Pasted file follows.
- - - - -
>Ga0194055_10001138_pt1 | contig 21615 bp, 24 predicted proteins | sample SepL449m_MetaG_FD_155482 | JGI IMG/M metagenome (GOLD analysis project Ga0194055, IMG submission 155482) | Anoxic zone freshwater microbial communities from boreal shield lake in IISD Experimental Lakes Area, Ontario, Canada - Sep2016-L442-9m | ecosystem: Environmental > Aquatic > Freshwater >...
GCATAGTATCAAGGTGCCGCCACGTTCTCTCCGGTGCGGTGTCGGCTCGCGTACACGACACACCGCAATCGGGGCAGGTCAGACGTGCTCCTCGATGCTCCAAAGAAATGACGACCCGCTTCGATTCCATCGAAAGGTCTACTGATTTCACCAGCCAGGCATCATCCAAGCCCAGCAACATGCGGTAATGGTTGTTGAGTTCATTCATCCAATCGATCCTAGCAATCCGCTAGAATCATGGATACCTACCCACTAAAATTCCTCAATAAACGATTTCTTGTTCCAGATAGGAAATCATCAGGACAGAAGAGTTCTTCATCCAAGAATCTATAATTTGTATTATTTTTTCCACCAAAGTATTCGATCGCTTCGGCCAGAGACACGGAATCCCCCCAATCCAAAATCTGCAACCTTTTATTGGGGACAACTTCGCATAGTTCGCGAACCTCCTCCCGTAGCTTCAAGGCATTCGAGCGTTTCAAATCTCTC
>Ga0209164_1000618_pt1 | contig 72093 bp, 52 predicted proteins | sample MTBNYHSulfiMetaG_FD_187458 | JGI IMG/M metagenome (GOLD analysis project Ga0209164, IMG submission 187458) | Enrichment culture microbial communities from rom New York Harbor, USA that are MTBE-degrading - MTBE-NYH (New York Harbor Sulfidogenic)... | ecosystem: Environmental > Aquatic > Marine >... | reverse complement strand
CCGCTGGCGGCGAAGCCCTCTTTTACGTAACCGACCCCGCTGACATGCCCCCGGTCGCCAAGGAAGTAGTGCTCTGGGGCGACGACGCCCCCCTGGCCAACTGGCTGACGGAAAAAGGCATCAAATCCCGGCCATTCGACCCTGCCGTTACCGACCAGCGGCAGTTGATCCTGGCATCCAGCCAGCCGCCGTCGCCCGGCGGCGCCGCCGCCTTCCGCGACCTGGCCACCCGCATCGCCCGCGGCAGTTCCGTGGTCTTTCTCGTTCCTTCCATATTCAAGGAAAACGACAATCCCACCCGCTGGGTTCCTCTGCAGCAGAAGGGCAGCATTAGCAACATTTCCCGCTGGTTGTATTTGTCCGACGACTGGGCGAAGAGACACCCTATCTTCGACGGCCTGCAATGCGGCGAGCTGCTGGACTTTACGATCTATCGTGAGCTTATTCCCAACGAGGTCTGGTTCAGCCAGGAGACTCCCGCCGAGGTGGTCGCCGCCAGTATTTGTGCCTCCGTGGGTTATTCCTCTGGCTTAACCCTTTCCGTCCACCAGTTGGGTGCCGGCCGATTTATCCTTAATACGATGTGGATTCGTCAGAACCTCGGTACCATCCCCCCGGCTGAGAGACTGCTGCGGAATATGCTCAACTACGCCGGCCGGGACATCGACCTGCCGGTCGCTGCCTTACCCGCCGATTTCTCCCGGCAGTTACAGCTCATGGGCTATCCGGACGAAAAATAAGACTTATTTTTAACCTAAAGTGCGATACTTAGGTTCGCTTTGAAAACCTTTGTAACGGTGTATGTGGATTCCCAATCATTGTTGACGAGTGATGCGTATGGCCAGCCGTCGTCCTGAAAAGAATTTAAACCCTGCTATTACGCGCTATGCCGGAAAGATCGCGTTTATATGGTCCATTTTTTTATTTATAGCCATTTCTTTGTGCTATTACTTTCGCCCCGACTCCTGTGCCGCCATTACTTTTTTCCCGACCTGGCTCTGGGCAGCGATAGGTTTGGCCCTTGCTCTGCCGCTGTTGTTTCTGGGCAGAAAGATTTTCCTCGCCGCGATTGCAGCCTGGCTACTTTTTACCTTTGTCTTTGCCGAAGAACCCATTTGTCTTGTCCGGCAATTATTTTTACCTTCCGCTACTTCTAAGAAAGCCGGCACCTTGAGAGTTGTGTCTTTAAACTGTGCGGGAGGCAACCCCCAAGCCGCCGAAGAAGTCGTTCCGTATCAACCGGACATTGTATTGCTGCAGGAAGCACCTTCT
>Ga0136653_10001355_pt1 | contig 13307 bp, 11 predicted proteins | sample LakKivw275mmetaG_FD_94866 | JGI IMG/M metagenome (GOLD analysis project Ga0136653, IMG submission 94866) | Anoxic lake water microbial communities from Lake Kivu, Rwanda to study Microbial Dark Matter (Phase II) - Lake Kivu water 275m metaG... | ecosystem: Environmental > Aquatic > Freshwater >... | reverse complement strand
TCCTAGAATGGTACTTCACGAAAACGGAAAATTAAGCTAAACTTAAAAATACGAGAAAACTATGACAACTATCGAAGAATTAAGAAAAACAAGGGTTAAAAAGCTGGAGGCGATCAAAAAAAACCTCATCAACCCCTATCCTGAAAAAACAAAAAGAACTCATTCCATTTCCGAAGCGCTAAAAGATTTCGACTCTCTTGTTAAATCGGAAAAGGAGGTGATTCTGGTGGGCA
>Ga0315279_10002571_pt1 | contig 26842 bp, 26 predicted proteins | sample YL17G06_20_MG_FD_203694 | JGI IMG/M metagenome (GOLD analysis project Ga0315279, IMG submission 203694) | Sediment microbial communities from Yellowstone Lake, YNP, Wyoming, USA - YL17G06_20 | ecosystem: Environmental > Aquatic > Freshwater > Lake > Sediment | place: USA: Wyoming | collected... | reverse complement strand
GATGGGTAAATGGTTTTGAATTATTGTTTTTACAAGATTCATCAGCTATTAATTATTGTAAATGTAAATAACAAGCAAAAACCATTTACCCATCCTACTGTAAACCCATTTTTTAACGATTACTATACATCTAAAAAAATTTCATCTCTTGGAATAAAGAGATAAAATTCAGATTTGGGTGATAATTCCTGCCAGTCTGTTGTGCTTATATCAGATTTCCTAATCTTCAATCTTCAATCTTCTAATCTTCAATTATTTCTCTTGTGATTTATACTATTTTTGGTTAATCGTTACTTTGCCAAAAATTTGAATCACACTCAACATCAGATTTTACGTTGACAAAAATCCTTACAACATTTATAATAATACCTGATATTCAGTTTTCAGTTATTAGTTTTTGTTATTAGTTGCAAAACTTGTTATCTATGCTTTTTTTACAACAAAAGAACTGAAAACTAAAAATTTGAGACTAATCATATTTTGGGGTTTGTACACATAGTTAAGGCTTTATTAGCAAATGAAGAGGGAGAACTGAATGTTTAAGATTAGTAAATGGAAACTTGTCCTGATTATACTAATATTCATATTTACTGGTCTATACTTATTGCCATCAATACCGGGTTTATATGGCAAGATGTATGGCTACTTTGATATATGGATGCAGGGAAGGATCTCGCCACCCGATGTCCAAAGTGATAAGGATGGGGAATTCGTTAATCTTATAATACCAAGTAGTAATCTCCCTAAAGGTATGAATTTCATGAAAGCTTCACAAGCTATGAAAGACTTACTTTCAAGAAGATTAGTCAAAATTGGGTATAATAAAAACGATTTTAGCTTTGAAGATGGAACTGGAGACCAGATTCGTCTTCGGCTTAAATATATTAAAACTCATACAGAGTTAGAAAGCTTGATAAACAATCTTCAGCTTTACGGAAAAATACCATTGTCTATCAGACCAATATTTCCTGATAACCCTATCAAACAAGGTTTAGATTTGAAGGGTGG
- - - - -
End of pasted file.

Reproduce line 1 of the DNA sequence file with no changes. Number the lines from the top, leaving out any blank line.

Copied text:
>Ga0194055_10001138_pt1 | contig 21615 bp, 24 predicted proteins | sample SepL449m_MetaG_FD_155482 | JGI IMG/M metagenome (GOLD analysis project Ga0194055, IMG submission 155482) | Anoxic zone freshwater microbial communities from boreal shield lake in IISD Experimental Lakes Area, Ontario, Canada - Sep2016-L442-9m | ecosystem: Environmental > Aquatic > Freshwater >...